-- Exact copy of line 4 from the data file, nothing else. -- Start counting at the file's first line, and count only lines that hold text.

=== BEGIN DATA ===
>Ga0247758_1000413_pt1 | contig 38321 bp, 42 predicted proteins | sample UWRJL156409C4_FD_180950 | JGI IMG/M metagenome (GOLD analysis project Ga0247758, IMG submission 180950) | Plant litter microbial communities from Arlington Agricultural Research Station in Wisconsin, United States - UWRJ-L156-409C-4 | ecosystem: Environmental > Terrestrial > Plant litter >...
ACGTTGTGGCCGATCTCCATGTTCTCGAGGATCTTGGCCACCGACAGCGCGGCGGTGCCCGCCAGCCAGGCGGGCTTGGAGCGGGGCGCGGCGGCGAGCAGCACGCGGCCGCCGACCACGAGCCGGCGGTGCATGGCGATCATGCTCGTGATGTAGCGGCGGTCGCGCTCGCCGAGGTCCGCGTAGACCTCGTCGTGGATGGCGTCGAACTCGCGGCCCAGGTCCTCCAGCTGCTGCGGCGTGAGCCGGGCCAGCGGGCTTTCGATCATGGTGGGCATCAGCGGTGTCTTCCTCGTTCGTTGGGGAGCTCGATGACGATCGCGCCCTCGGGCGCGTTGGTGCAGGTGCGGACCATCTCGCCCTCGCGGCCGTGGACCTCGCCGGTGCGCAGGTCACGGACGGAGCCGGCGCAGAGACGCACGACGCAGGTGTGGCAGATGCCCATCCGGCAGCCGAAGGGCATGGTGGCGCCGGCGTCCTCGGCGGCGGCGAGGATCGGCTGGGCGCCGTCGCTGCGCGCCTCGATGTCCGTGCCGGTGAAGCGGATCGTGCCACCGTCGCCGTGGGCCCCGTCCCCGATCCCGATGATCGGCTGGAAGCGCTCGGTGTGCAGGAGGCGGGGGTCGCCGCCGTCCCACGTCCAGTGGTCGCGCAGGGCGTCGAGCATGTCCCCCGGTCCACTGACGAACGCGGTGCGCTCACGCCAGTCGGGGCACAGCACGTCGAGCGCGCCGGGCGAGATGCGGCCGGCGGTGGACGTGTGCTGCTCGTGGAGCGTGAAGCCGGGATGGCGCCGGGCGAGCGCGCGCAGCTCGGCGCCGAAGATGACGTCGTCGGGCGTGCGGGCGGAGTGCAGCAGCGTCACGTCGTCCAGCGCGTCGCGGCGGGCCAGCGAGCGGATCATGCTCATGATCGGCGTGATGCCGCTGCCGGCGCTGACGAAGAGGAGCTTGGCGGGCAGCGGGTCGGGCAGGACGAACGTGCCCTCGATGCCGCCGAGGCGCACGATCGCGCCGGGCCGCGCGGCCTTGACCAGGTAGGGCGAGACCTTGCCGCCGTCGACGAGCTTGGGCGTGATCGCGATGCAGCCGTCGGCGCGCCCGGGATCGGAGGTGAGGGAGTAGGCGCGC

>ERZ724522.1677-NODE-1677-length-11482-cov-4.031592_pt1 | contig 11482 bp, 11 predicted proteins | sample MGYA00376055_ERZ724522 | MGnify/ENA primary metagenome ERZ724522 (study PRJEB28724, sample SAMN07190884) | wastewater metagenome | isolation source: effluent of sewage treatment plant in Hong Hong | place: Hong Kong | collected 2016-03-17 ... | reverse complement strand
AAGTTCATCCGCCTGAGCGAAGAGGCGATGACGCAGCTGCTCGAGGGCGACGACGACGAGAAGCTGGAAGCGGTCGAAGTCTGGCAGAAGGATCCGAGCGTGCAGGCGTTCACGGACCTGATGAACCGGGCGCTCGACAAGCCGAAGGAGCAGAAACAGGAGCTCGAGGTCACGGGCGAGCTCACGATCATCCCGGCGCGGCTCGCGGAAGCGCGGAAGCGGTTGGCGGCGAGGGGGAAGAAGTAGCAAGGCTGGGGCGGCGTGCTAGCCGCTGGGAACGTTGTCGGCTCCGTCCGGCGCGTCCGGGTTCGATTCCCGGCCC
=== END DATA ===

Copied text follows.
AAGTTCATCCGCCTGAGCGAAGAGGCGATGACGCAGCTGCTCGAGGGCGACGACGACGAGAAGCTGGAAGCGGTCGAAGTCTGGCAGAAGGATCCGAGCGTGCAGGCGTTCACGGACCTGATGAACCGGGCGCTCGACAAGCCGAAGGAGCAGAAACAGGAGCTCGAGGTCACGGGCGAGCTCACGATCATCCCGGCGCGGCTCGCGGAAGCGCGGAAGCGGTTGGCGGCGAGGGGGAAGAAGTAGCAAGGCTGGGGCGGCGTGCTAGCCGCTGGGAACGTTGTCGGCTCCGTCCGGCGCGTCCGGGTTCGATTCCCGGCCC